January, 2007

Uncertainties loom as housing boom ends, family and federal debt mount, and employment remains subdued.

Part of a Series

The U.S economy in this new year is overshadowed by large uncertainties. The housing boom is coming to an end and it is unclear what could take its place. Employment growth remains subdued, especially in construction, housing-related sectors, and retail. Economic growth may be further dampened by heavy debt. Families and the federal government have amassed record amounts of debt, threatening future economic opportunities. Consider these facts and figures:

1. Low wage growth. Factoring in inflation, hourly wages were 3.2% higher and weekly wages were 2.7% higher in November 2006 than in March 2001. As a share of the economy, all wages and salaries fell to historic lows in the third quarter of 2006.

2. Benefits disappear. The share of private sector workers with a pension dropped to 45% in 2005, the last year for which data is available, from 50.3% in 2000, and the share of people with employer-provided health insurance dropped to 59.5% from from 63.6% over the same period.

3. Family debt is on the rise. By September 2006, household debt rose to an unprecedented 130.9% of disposable income. From March 2001 to September 2006, personal debt relative to disposable income grew each quarter by 1.6 percentage points—almost five times faster than in the 1990s. In the third quarter of 2006, families spent 14.5% of their disposable income to service their debt—the largest share since 1980.

4. Housing market slows. Prices of existing homes grew by 0.9 percent in the third quarter of 2006, the smallest increase since the middle of 1998 and only about a quarter of the increase in the third quarter of 2005.

5. Savings plummet. The personal savings rate of -1.2% in the third quarter of 2006 marked the sixth quarter in a row with a negative personal saving rate.

6. Job growth is the weakest of any business cycle. Despite the 2003 tax cut, job growth averaged only 1.3% since then—the lowest growth increase than any recovery of the same length. Monthly job growth since March 2001 has averaged an annualized 0.5%.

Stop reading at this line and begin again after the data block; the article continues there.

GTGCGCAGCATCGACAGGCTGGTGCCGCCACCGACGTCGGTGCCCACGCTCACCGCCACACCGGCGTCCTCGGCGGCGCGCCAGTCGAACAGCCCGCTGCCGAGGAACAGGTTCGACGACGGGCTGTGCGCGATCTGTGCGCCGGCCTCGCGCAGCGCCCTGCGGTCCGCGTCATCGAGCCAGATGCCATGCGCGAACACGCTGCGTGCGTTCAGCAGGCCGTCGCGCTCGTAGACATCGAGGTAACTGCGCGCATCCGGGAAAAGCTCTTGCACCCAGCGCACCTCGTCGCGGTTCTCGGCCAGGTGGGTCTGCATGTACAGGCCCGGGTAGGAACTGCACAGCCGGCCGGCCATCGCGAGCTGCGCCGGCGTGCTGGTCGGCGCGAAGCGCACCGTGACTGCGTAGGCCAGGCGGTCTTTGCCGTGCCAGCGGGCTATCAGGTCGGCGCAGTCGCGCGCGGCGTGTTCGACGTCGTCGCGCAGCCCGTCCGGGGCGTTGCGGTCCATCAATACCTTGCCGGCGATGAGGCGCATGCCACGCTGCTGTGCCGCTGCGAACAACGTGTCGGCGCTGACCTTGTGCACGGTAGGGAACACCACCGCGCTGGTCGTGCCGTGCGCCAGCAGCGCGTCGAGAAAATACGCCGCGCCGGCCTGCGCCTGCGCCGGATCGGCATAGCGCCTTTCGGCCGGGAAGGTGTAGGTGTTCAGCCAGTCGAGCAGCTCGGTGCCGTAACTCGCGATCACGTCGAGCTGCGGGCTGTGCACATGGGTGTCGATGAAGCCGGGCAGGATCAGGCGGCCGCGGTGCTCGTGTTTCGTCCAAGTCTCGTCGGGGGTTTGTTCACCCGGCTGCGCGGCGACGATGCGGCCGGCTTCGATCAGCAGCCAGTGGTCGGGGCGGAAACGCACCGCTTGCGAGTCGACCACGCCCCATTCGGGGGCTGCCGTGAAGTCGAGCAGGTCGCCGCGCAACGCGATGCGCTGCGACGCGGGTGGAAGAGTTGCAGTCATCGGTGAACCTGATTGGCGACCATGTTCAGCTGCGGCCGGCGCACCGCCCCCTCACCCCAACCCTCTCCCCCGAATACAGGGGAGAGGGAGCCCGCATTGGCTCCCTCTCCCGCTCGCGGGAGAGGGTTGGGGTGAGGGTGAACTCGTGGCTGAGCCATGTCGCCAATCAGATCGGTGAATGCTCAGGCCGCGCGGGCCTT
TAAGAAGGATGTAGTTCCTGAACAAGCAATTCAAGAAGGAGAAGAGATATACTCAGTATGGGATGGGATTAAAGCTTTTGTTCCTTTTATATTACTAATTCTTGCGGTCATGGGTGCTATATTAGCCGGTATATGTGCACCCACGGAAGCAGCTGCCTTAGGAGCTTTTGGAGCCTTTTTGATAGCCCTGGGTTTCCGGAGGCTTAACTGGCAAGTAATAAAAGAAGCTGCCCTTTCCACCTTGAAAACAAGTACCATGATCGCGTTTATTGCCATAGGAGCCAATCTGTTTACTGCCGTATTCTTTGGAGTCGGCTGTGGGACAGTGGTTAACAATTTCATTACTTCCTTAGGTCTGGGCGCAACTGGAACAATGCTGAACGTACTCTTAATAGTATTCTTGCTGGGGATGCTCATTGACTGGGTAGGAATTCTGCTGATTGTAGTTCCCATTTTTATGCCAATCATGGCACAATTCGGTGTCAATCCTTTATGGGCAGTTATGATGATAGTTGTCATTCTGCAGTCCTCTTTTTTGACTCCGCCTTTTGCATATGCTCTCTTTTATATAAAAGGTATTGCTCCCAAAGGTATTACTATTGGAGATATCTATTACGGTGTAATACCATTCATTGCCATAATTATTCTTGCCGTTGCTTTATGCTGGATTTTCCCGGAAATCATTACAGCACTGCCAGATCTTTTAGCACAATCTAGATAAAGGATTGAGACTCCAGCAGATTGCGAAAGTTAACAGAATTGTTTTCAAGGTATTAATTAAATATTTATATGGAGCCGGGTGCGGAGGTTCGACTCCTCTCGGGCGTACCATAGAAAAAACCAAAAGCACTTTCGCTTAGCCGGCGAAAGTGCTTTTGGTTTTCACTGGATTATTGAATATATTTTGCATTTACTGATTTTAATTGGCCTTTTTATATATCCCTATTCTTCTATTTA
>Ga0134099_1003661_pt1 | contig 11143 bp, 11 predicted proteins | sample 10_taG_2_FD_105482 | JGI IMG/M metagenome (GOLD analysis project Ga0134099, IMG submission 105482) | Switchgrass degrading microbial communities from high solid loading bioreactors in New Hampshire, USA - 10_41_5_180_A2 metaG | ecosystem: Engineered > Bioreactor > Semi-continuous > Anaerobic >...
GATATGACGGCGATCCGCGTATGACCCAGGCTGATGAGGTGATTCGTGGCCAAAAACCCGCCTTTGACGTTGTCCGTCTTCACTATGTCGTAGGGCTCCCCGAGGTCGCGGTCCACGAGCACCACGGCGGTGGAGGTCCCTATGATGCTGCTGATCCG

7. The unemployment rate overstates the strength of the labor market. Since the employed share of the population has remained low, millions of workers have given up looking for jobs. If the employed share of the population had not dropped since March 2001, there would be 2.0 million more jobs, or the unemployment rate would be 5.7%.

8. The poverty rate climbed to 12.6% in 2005, the last year for which data are available, from 11.3% in 2000.

9. Government deficits remain large. For 2006, the deficit was $248 billion, reflecting the largest six-year deterioration in 50 years, from a surplus of 2.0 percent of GDP in 2000 to a deficit of 2.4 percent of GDP in 2006.

10. These deficits won’t shrink. Making the tax cuts permanent and introducing relief from the Alternative Minimum Tax would bring the deficits to $3.5 trillion for the next decade, according to the Center on Budget and Policy Priorities. In this scenario, the deficits will never dip below $284 billion, even if the costs of the war in Iraq and Afghanistan decline substantially.

11. This endangers our economic independence. Foreign investors bought 78% of new Treasury debt between March 2001 and September 2006. Over the same period, the share of U.S. foreign-held debt grew to 45% from 32%. The quarterly interest payments from the federal government to foreign lenders increased to $36 billion in June 2006 from $21 billion in March 2001.

12. Record trade deficits mount. In the third quarter of 2006, the trade deficit surpassed 6% of Gross Domestic Product again—a feat only accomplished once, in the fourth quarter of 2005, since the Great Depression. Payments on the international debt borrowed to pay for these deficits were $3.8 billion larger than the earnings on assets held by Americans abroad in the third quarter of 2006. The past four quarters were the first time the U.S. spent more on its debt than it earned on its assets since the government started to collect this data in 1960.

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Christian E. Weller

Senior Fellow

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